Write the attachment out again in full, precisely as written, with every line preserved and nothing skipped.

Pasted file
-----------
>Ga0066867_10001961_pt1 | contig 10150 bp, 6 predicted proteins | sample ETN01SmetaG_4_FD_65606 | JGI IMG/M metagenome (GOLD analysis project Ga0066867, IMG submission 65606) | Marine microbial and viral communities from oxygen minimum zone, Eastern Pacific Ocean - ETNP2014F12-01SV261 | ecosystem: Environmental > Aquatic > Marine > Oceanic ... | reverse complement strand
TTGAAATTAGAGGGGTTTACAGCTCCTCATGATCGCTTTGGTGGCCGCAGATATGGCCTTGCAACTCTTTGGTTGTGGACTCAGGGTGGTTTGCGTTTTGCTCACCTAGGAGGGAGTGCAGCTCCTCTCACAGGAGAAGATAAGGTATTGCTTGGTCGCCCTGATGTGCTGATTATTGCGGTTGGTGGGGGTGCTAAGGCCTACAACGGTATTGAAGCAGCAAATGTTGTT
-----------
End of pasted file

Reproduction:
>Ga0066867_10001961_pt1 | contig 10150 bp, 6 predicted proteins | sample ETN01SmetaG_4_FD_65606 | JGI IMG/M metagenome (GOLD analysis project Ga0066867, IMG submission 65606) | Marine microbial and viral communities from oxygen minimum zone, Eastern Pacific Ocean - ETNP2014F12-01SV261 | ecosystem: Environmental > Aquatic > Marine > Oceanic ... | reverse complement strand
TTGAAATTAGAGGGGTTTACAGCTCCTCATGATCGCTTTGGTGGCCGCAGATATGGCCTTGCAACTCTTTGGTTGTGGACTCAGGGTGGTTTGCGTTTTGCTCACCTAGGAGGGAGTGCAGCTCCTCTCACAGGAGAAGATAAGGTATTGCTTGGTCGCCCTGATGTGCTGATTATTGCGGTTGGTGGGGGTGCTAAGGCCTACAACGGTATTGAAGCAGCAAATGTTGTT